Timothy was a partner in ministry. Paul and Silas recruited him on the second missionary journey in Lystra, a city in Galatia (Acts 16:1). Timothy rejoined Paul shortly after he came to Corinth (Acts 18:5). Later he sent Timothy and Erastus from Ephesus into Macedonia (Acts 19:22). In the writing of 1 Corinthians, Paul expected Timothy to visit Corinth (4:17; 16:10), probably from Macedonia. He refers to him as

1 Corinthians 4:17 That is why I sent you Timothy, my beloved and faithful child in the Lord, to remind you of my ways in Christ, as I teach them everywhere in every church.

He considered Timothy as almost equivalent to himself. If Timothy were there, he would remind them of Paul, Paul’s ways, Paul’s methods in ministry. Timothy was his co-worker. Paul wrote two New Testament letters to Timothy to encourage him. Here, to the Corinthians who knew him well, he is simply referred to as ‘Timothy the brother.’

It is worth noting that Paul included others in ministry. He did not often work alone, in fact it seems he did not like to work alone. When he escaped from persecution in Berea and was brought to Athens alone, he gave a ‘command for Silas and Timothy to come to him as soon as possible’ (Acts 17:15). It says ‘Paul was waiting for them in Athens.’ When he came to Corinth, he quickly connected with Aquila and Priscilla, while he continued to wait for Silas and Timothy. Paul writes in this letter about his travel to Troas to preach the gospel, but ‘my spirit was not at rest because I did not find my brother Titus there. So I took leave of them…’ (2Cor.2:13).

Paul did not fly solo. He strategically included others in ministry with him. He used life and ministry as an opportunity to disciple, to pour into others, to encourage them in the faith, to equip them for ministry. He gave them opportunity to step out and do ministry. He entrusted to them significant responsibilities. He multiplied his own ministry by investing in his co-workers. Timothy was well known to this church, and he is with Paul as he writes to this church.

To The Church of God Existing in Corinth

2 Corinthians 1:1 …To the church of God that is at Corinth, [τῇ ἐκκλησίᾳ τοῦ θεοῦ τῇ οὔσῃ ἐν Κορίνθῳ]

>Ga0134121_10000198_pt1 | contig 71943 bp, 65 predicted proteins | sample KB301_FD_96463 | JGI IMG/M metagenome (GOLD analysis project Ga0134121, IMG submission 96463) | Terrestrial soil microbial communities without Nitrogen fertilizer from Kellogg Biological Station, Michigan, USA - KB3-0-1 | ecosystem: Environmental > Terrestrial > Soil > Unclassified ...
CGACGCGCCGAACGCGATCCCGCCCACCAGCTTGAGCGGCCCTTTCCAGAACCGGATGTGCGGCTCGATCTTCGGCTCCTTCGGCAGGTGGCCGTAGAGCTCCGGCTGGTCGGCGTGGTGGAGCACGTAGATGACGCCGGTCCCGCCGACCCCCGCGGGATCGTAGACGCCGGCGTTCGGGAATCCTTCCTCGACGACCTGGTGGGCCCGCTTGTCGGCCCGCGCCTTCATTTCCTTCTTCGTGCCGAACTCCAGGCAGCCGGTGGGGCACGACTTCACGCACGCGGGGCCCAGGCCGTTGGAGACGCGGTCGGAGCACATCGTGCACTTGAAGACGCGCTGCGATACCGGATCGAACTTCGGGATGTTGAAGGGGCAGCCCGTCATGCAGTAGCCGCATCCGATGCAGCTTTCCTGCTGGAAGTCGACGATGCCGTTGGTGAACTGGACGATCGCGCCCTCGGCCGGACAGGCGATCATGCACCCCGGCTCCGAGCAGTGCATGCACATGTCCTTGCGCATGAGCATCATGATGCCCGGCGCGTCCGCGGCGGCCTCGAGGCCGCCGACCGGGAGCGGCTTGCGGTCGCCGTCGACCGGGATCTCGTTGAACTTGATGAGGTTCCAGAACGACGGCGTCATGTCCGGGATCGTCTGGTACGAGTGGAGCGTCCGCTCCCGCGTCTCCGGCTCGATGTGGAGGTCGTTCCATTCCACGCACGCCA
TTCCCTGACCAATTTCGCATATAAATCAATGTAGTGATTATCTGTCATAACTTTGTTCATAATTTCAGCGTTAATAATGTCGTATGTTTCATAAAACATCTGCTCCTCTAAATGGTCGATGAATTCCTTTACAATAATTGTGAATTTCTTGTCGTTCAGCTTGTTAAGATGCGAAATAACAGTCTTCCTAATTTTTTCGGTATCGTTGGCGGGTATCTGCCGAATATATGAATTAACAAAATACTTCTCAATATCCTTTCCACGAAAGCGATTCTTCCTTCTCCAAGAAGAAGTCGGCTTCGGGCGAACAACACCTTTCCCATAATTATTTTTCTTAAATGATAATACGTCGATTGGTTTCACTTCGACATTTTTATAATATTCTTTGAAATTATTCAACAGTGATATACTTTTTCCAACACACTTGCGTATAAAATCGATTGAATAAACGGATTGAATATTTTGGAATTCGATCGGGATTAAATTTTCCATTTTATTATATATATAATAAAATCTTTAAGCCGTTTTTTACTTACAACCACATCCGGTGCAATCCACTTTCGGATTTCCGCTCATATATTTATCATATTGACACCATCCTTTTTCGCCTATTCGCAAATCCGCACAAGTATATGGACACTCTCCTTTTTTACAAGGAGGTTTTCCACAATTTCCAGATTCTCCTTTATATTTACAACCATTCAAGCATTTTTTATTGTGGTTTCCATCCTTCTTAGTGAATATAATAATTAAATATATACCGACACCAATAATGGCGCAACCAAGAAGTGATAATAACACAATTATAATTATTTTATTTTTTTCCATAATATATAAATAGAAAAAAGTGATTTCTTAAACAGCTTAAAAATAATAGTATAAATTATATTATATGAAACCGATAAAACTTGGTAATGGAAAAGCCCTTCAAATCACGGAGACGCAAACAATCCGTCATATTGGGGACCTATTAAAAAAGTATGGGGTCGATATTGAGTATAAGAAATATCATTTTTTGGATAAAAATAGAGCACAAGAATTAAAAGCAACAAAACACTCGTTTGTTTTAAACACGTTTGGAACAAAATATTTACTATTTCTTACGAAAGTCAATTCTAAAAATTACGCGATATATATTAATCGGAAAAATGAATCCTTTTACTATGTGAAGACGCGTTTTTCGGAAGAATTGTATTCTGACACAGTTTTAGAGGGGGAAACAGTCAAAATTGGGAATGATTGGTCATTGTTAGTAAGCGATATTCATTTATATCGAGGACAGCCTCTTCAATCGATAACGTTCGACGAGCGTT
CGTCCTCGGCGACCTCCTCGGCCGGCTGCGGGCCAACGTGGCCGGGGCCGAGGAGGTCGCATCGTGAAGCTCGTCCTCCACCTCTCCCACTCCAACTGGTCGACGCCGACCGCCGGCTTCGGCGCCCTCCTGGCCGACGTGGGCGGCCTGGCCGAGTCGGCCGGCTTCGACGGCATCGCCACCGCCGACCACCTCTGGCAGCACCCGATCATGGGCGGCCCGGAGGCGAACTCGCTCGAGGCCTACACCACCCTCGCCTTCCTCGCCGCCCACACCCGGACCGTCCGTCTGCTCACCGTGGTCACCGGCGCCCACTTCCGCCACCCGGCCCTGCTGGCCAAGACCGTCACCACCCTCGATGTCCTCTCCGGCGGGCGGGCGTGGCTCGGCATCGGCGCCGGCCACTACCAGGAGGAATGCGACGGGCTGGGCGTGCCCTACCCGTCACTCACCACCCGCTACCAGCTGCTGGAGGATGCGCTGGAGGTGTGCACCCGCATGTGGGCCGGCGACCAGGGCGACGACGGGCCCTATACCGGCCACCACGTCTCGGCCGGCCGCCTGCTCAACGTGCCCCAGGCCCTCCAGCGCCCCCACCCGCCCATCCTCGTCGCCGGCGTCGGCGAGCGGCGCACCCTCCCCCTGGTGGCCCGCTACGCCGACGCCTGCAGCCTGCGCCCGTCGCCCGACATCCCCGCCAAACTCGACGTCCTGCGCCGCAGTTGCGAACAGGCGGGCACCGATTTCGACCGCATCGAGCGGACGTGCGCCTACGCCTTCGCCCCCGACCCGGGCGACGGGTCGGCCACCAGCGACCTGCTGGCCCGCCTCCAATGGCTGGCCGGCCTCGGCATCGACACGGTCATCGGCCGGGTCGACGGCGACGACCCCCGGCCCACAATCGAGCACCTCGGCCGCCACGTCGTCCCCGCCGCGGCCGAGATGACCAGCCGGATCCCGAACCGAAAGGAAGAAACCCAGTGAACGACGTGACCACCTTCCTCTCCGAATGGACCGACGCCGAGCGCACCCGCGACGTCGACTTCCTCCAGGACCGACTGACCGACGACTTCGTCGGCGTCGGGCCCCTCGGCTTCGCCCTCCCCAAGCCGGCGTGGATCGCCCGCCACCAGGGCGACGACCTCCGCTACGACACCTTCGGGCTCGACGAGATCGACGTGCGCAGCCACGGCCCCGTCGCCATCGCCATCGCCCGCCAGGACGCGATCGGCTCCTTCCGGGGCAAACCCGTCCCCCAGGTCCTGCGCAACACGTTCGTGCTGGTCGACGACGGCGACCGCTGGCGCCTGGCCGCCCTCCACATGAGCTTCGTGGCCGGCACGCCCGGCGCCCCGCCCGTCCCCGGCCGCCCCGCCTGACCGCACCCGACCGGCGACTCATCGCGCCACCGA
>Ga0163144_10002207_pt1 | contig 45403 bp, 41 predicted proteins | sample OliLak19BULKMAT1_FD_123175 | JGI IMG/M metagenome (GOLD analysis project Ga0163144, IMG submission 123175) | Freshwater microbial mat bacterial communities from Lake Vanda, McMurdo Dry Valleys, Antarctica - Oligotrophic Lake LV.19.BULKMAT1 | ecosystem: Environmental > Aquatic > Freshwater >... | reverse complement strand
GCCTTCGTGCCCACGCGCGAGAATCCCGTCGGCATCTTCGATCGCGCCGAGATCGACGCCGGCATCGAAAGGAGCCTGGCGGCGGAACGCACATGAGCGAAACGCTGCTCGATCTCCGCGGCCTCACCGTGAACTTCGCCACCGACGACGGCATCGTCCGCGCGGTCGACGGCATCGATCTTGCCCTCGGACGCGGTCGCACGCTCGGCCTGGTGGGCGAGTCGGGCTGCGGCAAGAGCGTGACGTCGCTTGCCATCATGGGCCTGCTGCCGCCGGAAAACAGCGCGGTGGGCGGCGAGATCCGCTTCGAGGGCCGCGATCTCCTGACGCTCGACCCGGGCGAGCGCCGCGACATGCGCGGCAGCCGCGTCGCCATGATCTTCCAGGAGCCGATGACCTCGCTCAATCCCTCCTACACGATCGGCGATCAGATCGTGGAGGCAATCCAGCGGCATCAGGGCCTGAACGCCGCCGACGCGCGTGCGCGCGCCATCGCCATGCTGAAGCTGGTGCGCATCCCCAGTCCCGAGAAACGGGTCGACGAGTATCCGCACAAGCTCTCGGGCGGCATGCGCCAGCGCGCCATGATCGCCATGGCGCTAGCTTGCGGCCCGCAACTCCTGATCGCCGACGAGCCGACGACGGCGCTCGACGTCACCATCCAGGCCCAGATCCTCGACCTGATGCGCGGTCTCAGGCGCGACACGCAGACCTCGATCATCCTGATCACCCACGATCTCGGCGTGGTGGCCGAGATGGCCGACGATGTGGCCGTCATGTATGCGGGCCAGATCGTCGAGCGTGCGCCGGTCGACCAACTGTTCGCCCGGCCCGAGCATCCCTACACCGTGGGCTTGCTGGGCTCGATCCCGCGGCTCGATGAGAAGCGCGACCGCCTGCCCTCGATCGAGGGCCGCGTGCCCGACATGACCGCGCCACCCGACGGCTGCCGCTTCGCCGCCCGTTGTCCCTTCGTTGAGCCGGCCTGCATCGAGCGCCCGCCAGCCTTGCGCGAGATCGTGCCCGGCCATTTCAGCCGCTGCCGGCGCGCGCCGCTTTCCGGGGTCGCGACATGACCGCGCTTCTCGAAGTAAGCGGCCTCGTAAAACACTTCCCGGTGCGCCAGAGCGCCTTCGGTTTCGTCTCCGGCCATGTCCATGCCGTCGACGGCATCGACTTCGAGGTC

Paul writes to the church of God that is at Corinth. Paul is careful to identify who this church belongs to. It is not his church, even though he planted it. It is not Apollos’ church, even though he watered it. It is not Gaius’ church, even though it appears to have met in his home (Rom.16:23). It does not belong to any prominent local leader. It is the church of God. It is God’s church, God’s gathering, God’s assembly. God owns it. It belongs to him. It exists for God, to bring pleasure to God. The church exists primarily to honor God. The church is to meet together to glorify God.

This is the church of God that is at Corinth. The church of God which exists in Corinth; which has has its being in Corinth. God’s church is a global church that includes every true Jesus follower throughout history. That is the universal church. Here he is looking at God’s church as it exists in Corinth. This is a local geographical temporal expression of the broader church of God. God’s church is made up of local churches in specific places. It should have been a stunning evidence of grace that God’s church took root and began to have a local existence in a wicked city like Corinth. God encouraged Paul through a vision when he was at Corinth, telling him ‘I have many in this city who are my people’ (Acts 18:10). It is a beautiful thing when God’s universal church expresses itself in a new location. Do not cease to be amazed at God’s glorious grace that we can say that God’s church exists in Ephraim; God’s church exists in Gunnision Utah.

With All the Saints Who Exist in the Whole of Achaia

2 Corinthians 1:1 …To the church of God that is at Corinth, with all the saints who are in the whole of Achaia: [σὺν τοῖς ἁγίοις πᾶσιν τοῖς οὖσιν ἐν ὅλῃ τῇ Ἀχαΐᾳ·]

Achaia included the entire isthmus and the nearby city of Cenchrea where a church in mentioned in Romans 16:1; doubtless there were many believers and even home churches scattered around this Roman province whose capital city was Corinth. Paul addresses not only the church in the capital city, but all the believers in the whole region.